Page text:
#002 Dispossession is an exercise in challenging the way we produce knowledge. In this work Rikka explores the history of her family - it is a story of translation, migrations, diaspora, memories, identity, and cultural tradition. The visual part of this work was made in collaboration with fo7ons - it is accompanied by a sensitive sound composition by a Brazilian producer charlie noir. The fragile yet brave discourse of the artwork is so tuned and complete that it seems you can read the feelings of the story by closing your eyes and listening to the ambient proposed by charlie. It includes the travels, the emptiness, the reality distortion, the sublime storm, and a sea that unifies everything as a common and elemental mother. It is all about the tension between belonging and not belonging.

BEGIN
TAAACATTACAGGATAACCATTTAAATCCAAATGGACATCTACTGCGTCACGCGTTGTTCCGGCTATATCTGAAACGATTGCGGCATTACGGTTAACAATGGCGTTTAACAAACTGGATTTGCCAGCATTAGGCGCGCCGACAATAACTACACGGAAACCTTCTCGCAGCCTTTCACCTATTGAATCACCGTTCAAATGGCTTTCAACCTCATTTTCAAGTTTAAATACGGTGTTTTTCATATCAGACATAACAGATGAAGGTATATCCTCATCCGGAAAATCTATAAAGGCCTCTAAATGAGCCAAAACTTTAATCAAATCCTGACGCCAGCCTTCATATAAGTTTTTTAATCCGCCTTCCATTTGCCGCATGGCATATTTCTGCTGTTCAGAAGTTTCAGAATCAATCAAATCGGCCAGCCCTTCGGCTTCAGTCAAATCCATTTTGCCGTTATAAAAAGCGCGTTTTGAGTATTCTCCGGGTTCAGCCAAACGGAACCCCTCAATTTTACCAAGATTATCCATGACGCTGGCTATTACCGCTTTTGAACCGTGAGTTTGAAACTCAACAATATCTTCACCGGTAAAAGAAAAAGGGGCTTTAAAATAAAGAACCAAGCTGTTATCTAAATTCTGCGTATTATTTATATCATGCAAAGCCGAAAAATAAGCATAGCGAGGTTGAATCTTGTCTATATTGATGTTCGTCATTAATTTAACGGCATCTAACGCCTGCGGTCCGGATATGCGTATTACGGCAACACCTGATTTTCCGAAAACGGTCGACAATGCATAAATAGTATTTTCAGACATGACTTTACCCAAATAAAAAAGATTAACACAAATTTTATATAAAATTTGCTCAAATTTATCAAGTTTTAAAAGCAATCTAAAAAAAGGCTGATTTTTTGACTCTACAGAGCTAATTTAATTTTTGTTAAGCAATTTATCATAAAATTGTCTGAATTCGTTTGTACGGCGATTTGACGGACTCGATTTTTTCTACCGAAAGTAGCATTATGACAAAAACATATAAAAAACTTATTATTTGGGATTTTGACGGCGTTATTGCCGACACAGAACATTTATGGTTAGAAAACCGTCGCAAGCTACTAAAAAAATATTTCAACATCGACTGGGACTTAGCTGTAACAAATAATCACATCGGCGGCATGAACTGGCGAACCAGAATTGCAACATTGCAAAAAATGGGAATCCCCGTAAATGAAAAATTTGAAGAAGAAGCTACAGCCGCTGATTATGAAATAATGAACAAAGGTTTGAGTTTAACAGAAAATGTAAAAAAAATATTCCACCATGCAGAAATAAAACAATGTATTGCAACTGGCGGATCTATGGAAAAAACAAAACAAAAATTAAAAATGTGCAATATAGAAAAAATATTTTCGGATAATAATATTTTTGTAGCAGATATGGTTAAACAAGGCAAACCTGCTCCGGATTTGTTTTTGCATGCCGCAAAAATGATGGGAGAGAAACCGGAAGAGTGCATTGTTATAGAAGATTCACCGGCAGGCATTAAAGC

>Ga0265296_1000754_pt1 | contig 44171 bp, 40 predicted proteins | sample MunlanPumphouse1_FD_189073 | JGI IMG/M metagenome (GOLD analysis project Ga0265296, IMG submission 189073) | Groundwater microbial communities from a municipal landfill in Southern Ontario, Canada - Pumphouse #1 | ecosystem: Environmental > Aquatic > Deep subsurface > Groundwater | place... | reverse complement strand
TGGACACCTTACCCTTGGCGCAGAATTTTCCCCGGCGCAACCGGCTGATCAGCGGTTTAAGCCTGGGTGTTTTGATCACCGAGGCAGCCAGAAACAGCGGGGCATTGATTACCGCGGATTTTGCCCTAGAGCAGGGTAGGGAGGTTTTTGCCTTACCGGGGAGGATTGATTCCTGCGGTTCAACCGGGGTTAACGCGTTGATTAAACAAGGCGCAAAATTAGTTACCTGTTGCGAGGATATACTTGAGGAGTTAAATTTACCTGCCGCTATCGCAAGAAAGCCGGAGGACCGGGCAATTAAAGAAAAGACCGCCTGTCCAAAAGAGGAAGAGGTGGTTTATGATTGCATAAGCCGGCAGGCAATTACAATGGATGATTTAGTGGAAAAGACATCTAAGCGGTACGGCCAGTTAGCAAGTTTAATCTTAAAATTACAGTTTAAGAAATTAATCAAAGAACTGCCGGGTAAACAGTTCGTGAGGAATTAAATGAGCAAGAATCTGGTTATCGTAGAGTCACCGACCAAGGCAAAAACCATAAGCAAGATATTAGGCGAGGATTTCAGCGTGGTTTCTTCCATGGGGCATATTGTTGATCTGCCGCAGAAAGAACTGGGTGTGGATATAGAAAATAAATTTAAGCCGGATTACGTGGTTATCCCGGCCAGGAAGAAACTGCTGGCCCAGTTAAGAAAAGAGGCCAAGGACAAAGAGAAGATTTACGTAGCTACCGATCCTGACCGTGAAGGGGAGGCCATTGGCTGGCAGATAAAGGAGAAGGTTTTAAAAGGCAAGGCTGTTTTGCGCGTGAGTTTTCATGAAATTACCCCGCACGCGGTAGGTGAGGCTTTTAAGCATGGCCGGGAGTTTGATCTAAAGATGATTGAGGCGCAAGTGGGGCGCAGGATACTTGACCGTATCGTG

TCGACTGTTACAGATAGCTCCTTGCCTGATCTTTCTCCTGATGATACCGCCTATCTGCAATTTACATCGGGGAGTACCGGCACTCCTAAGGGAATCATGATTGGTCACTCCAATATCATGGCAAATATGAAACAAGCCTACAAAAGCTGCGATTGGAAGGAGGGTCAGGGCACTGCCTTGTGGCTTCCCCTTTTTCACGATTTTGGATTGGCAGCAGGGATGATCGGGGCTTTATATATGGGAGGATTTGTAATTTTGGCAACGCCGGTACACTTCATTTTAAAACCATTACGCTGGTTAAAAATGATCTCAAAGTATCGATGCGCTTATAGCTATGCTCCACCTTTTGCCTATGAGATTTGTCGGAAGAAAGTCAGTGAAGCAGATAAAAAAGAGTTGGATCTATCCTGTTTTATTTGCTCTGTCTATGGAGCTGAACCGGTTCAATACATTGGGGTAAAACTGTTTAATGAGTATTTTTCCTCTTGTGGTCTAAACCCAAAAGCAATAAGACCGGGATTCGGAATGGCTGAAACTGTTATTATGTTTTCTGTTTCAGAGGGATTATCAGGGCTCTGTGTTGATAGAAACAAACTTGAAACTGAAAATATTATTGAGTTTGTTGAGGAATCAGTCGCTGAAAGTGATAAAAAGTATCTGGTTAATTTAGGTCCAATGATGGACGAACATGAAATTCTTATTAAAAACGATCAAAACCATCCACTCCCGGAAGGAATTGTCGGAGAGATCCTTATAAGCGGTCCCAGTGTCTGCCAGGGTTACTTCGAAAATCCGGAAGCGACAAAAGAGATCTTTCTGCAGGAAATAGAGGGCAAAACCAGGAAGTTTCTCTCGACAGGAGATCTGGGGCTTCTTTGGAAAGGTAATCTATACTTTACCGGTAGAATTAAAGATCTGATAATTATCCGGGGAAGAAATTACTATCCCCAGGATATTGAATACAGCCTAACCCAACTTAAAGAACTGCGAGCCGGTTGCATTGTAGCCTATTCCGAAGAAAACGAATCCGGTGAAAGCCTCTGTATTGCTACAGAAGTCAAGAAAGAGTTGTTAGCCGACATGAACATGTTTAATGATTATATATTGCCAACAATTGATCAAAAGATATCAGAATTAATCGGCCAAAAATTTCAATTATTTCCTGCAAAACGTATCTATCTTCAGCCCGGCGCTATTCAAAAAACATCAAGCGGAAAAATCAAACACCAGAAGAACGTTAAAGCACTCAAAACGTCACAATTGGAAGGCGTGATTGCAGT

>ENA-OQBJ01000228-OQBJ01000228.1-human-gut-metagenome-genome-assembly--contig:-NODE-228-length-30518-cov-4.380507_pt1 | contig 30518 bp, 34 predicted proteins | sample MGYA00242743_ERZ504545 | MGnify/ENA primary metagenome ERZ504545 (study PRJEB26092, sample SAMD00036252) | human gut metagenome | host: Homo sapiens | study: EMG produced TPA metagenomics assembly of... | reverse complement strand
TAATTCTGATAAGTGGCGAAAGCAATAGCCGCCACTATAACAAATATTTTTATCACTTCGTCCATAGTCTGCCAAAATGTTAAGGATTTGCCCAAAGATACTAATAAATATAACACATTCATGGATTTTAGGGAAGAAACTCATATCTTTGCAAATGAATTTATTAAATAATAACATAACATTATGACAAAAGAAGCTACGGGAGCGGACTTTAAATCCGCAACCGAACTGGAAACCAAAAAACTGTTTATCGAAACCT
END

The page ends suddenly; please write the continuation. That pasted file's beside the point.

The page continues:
This mutual understanding between the collaborating artists shows that they can resonate with each other’s practices by sharing similar experiences or feelings about their social environment.
Sound and image always have the same level of importance in Mateo Amaral’s work, where he builds fiction using different tools to break the limits of the narrative. This audiovisual piece is part of the project Éramos la Humanidad (We Were Humanity), created in collaboration with the creative programmer Joan Sol Roo. In this piece artist uses a video game engine combined with algorithms to articulate a set of sounds and 3D elements (created by Mateo). The composite logic is an attempt to avoid the human sense, to imagine a story far from our time, one where humanity is almost forgotten. The relationship between the elements is never entirely linear, however, it still obeys a pendular movement whose ultimate goal is not necessarily to produce meaning. The sound, even if taken as a sound effect, helps to construct this broken story that doesn’t aim to go anywhere but outside human language.